“Desperate Measures,” which is running at Manoa Valley Theatre through Feb. 6, is a delightful pleasure and a theatrical treasure, with Shakespearean origins but updated and set in an 1800s Wild West saloon loaded with likable critters.
This one had been on the MVT shelf for more than two years; it was scheduled to run in 2019 but was pushed back because of the pandemic crisis, and also scooted off the 2020-21 season, too. Considering the fact that this was dubbed a “problematic” play by The Bard himself back in the day, when “the play’s the thing” was the quote of the era, one wonders, was it jinxed?
In 2022, the playout’s the thing. The show’s Hawaii premiere ultimately is a jolly jewel.
A modest musical by David Friedman and Peter Kellogg, it is mounted with sprightly direction and choreography by Miles Phillips. He has corralled a lively, lovely and luminous cast, clearly enjoying the see-sawing pendulum of silliness and sentiment involving a handsome Johnny Blood (Drew Niles, conniving and raucous but contagiously delightful), jailed for allegedly killing Big Swede, which he insists was self-defense, but could be hanged for the crime. The local sheriff Martin Green (Garrett Taketa, exuding sympathetic logic) tries to help Blood’s nun of a sister, Sister Mary Jo, aka Susanna (Christine Kluvo, possessing a sweet voice and an honest demeanor), who’s trying to overturn the hanging by requesting leniency from the Germanic Governor von Richterhenkenpflichtgetruber (enacted by an effectively sleazy Garrett Hols).
Of course, there are complications galore.
A saloon fave, Bella Rose (Alexandria Zinov, a charmer in looks, sexiness, and shenanigans), is talked into becoming a stand-in for Mary Jo to have sex with the Gov, to use that as a wedge for undoing Johnny Blood’s hanging. The victim was her boyfriend.
While the Gov tries to woo Mary Jo, she becomes smitten — Lord willing — with the Sheriff. Meanwhile, Johnny Blood also has the hots for Bella and she’s open to a new beau.
There are expected gags, with chastity and fidelity as core issues; the real Mary Jo and the faux one have dance moments and also engage in a mirror routine, wearing identical wedding white dress wear, and borrowing the Marx Brothers’ classic mirror gimmick from the classic “Duck Soup” film, enacting reflective movements to foil the Gov. It’s a bit crude, but an effective gag.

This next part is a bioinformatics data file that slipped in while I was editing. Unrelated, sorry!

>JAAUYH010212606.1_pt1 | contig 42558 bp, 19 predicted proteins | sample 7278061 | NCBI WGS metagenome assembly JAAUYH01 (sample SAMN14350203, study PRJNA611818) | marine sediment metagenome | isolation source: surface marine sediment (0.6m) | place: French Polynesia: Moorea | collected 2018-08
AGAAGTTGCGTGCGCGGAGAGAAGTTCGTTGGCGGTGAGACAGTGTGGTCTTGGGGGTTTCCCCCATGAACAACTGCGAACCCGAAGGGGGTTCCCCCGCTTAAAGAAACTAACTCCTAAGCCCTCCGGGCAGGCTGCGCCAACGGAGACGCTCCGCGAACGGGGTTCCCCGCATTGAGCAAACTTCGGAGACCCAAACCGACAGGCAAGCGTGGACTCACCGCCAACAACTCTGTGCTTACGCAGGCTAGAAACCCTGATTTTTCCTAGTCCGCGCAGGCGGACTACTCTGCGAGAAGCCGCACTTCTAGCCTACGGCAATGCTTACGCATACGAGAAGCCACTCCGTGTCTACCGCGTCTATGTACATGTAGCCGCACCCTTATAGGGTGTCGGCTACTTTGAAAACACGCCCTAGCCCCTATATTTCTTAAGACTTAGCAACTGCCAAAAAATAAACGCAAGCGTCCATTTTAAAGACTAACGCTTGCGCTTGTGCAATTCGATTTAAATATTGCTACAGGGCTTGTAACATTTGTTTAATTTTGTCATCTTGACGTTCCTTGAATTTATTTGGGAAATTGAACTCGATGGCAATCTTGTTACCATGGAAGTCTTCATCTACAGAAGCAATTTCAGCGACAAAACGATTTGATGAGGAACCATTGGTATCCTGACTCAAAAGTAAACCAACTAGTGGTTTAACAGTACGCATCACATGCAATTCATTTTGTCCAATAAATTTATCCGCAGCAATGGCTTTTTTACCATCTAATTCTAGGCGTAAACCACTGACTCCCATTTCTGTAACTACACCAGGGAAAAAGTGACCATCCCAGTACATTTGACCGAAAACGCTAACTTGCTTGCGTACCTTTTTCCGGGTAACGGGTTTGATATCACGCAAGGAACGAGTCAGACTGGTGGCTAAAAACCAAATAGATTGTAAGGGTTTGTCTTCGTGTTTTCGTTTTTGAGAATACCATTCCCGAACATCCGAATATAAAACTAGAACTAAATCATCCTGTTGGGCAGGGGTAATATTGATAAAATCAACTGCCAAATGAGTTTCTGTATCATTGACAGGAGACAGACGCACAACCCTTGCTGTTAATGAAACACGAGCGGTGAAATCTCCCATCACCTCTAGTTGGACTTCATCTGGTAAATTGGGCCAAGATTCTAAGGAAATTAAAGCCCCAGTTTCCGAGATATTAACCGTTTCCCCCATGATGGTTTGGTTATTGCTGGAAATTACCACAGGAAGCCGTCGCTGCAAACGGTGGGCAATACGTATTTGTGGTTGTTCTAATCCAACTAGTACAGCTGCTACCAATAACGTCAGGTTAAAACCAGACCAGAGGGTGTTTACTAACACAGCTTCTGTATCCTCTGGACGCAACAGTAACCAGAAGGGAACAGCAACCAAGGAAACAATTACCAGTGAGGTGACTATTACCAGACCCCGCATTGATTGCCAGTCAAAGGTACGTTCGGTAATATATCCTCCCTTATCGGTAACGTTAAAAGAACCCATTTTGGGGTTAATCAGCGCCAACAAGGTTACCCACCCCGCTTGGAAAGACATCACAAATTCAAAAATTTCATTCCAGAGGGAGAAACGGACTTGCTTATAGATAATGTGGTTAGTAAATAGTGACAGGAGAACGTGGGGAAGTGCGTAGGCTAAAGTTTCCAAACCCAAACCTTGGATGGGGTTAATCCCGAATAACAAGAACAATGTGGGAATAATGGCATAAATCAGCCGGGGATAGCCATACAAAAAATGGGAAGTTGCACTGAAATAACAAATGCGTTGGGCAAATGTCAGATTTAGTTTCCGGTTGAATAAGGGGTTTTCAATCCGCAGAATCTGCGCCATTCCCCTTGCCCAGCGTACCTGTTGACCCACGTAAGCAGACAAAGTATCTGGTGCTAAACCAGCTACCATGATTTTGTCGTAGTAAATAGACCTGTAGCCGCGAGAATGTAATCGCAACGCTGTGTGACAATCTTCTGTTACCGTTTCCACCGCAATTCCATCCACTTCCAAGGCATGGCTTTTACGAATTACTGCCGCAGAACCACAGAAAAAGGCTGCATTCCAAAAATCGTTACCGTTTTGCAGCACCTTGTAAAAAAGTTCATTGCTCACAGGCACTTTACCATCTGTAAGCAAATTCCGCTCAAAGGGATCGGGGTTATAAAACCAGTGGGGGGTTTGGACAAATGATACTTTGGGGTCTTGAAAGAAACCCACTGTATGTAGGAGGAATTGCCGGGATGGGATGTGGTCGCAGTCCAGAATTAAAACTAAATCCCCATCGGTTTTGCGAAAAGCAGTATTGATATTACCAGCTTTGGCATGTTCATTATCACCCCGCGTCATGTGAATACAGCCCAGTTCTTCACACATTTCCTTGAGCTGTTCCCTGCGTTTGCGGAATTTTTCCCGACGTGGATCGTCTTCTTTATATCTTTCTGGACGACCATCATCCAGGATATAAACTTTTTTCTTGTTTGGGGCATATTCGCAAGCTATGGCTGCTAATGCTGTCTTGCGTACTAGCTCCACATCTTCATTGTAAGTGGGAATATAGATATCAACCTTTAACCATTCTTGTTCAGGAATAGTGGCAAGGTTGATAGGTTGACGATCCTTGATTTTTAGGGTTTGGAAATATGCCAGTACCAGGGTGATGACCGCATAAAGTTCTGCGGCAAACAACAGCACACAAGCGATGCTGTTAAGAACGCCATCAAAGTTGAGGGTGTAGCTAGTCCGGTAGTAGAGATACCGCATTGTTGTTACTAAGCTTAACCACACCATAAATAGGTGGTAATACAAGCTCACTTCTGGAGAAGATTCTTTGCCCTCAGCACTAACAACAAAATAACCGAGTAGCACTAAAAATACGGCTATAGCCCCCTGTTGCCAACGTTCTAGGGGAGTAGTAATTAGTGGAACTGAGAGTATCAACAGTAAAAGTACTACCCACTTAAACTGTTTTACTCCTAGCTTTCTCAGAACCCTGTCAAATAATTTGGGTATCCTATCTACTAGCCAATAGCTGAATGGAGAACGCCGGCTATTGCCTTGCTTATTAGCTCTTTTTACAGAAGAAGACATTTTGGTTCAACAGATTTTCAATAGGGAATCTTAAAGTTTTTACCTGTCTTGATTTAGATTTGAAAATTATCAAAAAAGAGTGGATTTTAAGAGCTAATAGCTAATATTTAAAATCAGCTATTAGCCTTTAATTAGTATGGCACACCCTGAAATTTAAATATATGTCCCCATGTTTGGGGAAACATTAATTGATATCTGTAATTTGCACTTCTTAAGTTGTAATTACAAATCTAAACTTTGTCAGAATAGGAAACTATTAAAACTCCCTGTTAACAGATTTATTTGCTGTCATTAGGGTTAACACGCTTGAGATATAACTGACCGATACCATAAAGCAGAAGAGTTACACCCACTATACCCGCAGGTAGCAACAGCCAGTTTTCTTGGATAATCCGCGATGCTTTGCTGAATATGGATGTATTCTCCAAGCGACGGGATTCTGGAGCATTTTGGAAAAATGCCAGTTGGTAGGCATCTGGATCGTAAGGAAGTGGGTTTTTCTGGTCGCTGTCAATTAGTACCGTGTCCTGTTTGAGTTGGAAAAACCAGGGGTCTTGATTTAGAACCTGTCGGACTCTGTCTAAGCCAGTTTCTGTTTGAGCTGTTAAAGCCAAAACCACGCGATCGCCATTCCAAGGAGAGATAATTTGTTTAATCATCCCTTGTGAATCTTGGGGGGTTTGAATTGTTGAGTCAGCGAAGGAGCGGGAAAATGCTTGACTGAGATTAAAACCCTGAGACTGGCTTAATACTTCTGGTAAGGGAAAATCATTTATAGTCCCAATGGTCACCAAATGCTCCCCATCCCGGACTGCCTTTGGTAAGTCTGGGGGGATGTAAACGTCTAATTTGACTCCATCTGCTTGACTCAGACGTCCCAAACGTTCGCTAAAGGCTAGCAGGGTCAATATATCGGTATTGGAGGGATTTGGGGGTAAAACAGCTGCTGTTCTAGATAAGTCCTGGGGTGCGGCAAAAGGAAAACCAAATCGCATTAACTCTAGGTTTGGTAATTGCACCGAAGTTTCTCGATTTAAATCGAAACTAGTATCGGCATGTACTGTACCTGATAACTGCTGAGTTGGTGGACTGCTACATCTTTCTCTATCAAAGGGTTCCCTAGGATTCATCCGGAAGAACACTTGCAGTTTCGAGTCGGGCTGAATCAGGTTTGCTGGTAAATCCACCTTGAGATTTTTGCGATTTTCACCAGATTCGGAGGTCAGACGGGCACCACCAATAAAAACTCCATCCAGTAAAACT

When the German-accented Gov utters he wants to “Make Arizona Great Again,” there’s a ring of current familiarity and wonderment of slogan ownership.
Andrew Doan’s single saloon set, with a bar and walkway to a second level of brothels, creates the right atmosphere for the period piece; the four-piece house band, led by Jenny Shiroma, is stationed just inside the theater’s entrance/exit. A simple desk is the Gov’s office on the opposite side, with window panes alternating projection views of the outdoors or a church’s stain glass. A movable jail cell – where the imprisoned Johnny Blood spends most of his time with a drunken priest — is wheeled in when needed.
Jennifer Hart’s and Kimmerie Jones’ costumes, notably the frou-frou of the saloon dames, reflect an element of the Wild West, and Lisa Ponce de Leon’s hair and makeup define the era. Lighting by Jonah Bobilin and sound design by Lock Lynch brighten and enhance the visual and audible experience.
Some of the dialogue is delivered in couplets, but understandable to modern audiences unlike Shakespearean times; there’s a cadre of plot-moving tunes in the score by Kellogg and Friedman, but nothing hummable on the way home..
The show earned the Drama Desk Awards for Outstanding Musical and for Outstanding Lyrics, the Outer Critics Circle Award for Outstanding New Off-Broadway Musical, and Off-Broadway Alliance Award for Best New Musical. These accolades are warranted, by any measure. If you’re searching for a funfest, you’ll embrace “Desperate Measures.”
And that’s Show Biz. …